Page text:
Railroad company logos, 1845-2000

Designer Christian Annyas has assembled a gallery of "100 logos from American and Canadian railroad companies," dating from 1845 to 2000. They show a microcosm of a century and a half's worth of evolution in design sensibility, but they also show just how lovely and evocative many of the logos of these forgotten railroads once were.

Railroad company logo design evolution (via Kottke)



    1. I’ve always wondered that myself – Why do all logos, image characters, and graphic design in general suddenly turn to “boring” en masse following the 50s?

  1. They all kinda melt into the same undifferentiated genera until you hit Alan Fleming’s design for the Canadian National Railway, in the shape of a train – the beginning of modernity.

  2. Coincidentally, a few minutes ago I was arranging my collection of pins & such and came across two railroad company logo pins I forgot I had, including a Canadian Pacific one (a slight variation of the 1946 logo seen at the link, not the superior older one seen here). I don’t remember where I got them – it must have been back in high school.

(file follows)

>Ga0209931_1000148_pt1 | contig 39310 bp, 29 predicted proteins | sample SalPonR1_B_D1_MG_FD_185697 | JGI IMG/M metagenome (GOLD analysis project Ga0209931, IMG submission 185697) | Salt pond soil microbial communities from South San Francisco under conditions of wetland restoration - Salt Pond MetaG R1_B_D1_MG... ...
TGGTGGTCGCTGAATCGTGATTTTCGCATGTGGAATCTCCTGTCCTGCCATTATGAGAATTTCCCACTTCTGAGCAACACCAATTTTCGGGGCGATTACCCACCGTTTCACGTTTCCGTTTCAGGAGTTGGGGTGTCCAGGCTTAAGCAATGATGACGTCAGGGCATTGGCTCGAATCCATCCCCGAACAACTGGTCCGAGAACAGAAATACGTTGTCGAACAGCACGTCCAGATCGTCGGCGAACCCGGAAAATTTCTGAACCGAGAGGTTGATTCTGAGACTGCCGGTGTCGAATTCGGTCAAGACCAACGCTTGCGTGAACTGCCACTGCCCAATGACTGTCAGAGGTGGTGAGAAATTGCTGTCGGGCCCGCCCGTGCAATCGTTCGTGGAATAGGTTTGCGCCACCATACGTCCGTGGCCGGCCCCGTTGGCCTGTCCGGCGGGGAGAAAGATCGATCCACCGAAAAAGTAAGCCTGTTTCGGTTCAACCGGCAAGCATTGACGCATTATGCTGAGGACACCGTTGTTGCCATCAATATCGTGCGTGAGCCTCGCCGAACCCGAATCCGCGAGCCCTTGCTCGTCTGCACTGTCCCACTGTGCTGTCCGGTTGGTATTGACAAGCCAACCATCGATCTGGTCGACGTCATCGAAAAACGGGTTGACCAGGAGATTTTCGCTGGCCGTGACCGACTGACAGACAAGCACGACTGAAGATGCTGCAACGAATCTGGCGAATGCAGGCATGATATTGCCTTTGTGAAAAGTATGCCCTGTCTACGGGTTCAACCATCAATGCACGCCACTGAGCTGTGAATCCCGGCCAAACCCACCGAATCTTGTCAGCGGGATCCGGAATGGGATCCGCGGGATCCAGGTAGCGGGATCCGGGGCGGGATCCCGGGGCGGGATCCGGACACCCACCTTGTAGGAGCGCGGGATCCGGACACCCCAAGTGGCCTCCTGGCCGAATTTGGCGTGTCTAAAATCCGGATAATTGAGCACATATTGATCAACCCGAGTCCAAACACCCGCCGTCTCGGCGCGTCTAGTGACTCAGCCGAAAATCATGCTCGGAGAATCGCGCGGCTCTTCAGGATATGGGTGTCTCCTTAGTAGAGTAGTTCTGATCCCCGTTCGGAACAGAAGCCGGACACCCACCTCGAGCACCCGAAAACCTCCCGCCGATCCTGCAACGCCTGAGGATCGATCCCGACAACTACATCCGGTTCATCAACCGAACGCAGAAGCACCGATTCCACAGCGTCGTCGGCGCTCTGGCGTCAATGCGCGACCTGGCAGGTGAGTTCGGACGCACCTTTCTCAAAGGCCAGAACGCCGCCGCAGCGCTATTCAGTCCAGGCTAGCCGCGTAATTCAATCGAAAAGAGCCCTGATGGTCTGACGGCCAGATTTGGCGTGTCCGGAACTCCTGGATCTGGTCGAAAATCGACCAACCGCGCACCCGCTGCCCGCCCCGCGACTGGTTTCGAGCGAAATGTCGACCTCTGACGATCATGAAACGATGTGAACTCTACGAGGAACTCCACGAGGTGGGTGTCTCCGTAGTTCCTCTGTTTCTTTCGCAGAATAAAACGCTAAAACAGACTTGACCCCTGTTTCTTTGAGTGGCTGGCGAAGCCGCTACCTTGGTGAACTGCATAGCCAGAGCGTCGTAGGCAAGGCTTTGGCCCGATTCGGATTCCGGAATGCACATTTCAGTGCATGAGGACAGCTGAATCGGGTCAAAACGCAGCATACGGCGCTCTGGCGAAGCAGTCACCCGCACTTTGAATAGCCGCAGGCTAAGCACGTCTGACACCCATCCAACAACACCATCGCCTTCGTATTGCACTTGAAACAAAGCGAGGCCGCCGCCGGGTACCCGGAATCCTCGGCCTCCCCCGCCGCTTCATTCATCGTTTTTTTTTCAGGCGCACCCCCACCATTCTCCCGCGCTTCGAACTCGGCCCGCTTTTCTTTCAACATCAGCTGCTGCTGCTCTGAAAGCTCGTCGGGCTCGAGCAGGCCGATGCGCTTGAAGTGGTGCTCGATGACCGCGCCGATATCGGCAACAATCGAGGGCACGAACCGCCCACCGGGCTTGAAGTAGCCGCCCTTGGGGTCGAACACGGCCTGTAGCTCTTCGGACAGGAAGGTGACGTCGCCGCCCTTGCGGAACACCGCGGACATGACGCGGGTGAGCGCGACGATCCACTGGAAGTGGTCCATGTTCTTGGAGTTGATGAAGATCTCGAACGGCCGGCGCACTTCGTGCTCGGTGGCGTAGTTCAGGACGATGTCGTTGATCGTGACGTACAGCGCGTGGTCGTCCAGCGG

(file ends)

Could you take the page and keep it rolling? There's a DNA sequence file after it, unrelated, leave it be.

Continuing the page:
3. 0) Someone on that page clarified that railroad logos are called ‘heralds’.
    1) Strange that the Northern Pacific Railway (1900) uses the yin-yang symbol as a central element. Anyone know the story behind that? Were Chinese workers involved with this rail line?
    2) I didn’t realize Rock Island Line was a real railroad. I’d only heard the Lead Belly (and Johnny Cash) song. Seems that it covered some of the mid-west from Missouri and Illinois down to Texas and Louisiana.

  4. The Frisco logo is now used by the city of Frisco, TX which is where the railroad got the name. It’s emblazoned onto street signs, cars and water towers there

  5. So, were vector fonts created in 1960?

    Does anyone know what “via Luray Caverns” signifies in the Shenandoah Valley Route’s logo (or herald)? Seemed like there were a few logos which touted natural wonders. I’m assuming those railroads offered passenger service?

    Also was surprised to learn that there are still 11 major railroads left in Canada and USA. I imagine that someday soon, the CNUPBNSF will decide to shorten its name to a single Unicode symbol.

  6. I came across this blog about London railways yesterday, and the news that Blackfriars Railway Bridge has been restored.  There isn’t a good close-up picture of the whole (set of?) “cartouche(s?)”.

    From here but I found the source.

  7. Actually, the name Frisco came about as an easy contraction of the full name of the railroad: Saint Louis and San Francisco Railway. The town was actually named for the railroad.

    The logo here looks a bit stretched. Back in the mid 90’s I drew the logo in AutoCAD from the original Frisco blueprints. I found ’em in my archive and uploaded them to an S3 bucket for all to see in splendid early web style: http://frisco.watch4rocks.com

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